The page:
The United States and Bahrain agreed on Monday to cooperate on civil nuclear power in a deal the State Department held out as model for nations to meet their energy needs, cut their greenhouse gas emissions and prevent the spread of sensitive atomic technology.
Bahrain said it would not seek sensitive nuclear fuel cycle technologies and would buy fuel on the international market, reducing the possibility of Bahrain obtaining the technology to produce fissile material for nuclear weapons.
"This stands in direct contrast to Iran's nuclear activities," the State Department said in a statement announcing the agreement signed by Secretary of State Condoleezza Rice and Bahraini Foreign Minister Sheikh Khalid bin Ahmed al-Khalifa.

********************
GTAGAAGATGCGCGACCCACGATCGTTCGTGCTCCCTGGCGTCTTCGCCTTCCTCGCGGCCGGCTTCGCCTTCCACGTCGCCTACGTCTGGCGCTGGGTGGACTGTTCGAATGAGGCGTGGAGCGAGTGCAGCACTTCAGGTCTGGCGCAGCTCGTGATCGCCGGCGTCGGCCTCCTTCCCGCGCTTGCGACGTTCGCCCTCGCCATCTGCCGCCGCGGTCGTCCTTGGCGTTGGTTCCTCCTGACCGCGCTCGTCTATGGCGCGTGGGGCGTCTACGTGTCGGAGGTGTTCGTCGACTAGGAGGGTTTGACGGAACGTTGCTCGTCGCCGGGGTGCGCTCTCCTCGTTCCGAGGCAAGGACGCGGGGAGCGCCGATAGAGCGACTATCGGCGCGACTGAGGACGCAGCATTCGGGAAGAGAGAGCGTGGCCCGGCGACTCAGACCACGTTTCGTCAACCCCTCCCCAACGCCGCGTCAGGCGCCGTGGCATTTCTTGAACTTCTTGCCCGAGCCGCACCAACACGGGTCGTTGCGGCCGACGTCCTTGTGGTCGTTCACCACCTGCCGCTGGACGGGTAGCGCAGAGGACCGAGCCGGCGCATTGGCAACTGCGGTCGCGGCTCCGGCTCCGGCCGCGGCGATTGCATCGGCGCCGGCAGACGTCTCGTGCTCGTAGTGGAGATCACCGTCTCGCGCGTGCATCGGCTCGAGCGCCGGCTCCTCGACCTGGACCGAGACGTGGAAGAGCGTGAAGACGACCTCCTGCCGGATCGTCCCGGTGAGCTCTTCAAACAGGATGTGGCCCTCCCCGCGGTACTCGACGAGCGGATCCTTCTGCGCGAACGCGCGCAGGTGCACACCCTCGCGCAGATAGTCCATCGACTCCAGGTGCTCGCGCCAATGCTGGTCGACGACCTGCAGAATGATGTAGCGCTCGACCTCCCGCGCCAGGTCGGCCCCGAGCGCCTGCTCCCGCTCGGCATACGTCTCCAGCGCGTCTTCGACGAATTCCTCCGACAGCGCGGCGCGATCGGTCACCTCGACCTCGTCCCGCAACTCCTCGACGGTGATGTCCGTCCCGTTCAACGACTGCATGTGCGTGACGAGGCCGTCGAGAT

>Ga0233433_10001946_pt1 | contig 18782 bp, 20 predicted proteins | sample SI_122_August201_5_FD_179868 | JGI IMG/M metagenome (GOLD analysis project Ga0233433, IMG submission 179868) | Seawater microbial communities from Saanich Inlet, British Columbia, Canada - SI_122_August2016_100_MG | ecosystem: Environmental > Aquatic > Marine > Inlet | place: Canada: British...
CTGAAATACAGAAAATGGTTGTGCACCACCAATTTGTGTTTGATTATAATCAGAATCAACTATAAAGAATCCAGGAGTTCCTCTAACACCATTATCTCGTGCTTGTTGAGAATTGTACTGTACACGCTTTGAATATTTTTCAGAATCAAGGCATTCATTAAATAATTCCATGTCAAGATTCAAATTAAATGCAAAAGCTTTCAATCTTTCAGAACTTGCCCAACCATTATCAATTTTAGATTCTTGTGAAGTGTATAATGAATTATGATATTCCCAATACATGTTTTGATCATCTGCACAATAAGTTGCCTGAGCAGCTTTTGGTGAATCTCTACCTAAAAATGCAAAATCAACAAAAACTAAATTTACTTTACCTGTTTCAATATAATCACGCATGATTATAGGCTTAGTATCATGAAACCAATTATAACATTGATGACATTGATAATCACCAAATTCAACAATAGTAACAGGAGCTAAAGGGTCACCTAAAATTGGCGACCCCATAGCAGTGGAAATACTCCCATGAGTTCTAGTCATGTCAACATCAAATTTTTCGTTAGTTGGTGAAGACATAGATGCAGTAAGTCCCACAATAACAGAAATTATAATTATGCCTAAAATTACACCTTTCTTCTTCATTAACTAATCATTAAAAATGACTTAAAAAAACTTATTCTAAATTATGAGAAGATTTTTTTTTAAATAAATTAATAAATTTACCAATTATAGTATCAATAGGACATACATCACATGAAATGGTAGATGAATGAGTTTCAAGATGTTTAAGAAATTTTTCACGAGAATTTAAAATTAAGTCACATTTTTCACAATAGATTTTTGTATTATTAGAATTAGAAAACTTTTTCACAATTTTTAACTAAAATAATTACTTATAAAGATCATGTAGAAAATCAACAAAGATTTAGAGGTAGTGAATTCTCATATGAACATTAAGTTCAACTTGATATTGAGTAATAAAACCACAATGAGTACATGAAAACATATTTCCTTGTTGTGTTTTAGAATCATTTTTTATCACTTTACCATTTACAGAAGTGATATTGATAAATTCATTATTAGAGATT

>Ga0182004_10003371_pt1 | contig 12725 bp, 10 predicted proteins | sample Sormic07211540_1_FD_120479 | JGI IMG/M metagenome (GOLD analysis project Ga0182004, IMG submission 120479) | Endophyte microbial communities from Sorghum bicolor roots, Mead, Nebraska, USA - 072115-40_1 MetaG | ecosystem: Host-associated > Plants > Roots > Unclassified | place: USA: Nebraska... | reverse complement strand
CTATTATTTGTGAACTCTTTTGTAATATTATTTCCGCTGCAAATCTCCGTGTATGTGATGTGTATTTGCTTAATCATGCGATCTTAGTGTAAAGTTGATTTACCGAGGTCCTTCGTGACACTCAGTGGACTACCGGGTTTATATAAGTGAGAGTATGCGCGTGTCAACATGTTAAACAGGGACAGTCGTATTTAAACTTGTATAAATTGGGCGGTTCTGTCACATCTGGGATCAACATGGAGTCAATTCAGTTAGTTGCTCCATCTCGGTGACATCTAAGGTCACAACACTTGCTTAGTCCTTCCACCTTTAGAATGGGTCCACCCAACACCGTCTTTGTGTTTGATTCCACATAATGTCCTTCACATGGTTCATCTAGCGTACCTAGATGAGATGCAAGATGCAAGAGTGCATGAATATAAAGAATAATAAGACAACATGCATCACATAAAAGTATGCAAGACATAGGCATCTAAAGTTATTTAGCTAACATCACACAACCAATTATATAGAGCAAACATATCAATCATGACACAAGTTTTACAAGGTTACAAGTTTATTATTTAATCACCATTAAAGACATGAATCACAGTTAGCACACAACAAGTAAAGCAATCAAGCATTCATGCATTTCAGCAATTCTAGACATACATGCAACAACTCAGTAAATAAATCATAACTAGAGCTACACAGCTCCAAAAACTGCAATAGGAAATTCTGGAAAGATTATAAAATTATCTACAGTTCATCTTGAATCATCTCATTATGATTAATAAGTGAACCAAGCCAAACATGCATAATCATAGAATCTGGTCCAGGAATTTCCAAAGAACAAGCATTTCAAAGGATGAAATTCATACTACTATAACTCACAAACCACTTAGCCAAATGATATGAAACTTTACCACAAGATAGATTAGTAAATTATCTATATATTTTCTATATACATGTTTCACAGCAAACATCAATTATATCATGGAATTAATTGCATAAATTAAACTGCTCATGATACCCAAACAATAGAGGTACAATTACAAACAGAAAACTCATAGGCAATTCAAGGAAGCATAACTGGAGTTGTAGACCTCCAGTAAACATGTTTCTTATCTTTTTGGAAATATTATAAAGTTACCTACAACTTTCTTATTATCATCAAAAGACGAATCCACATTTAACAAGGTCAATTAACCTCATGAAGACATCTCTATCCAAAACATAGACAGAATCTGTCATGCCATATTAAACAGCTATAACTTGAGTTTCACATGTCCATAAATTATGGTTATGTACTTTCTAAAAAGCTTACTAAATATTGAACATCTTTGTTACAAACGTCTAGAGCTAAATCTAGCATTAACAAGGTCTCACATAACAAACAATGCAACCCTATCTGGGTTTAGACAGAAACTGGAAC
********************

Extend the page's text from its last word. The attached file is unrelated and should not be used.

The department described the agreement as "a tangible expression of the United States' desire to cooperate with states in the Middle East, and elsewhere, that want to develop peaceful nuclear power in a manner consistent with the highest standards of safety, security and nonproliferation."
The United States accuses Iran of seeking to perfect the process of uranium enrichment so as to produce fissile material for nuclear weapons. Iran denies this, saying it wants nuclear power to be able to export more of its valuable oil and gas.
In addition to signing the agreement, Bahrain endorsed the Global Initiative to Combat Nuclear Terrorism, a U.S. and Russian backed effort to prevent militant groups from obtaining nuclear weapons.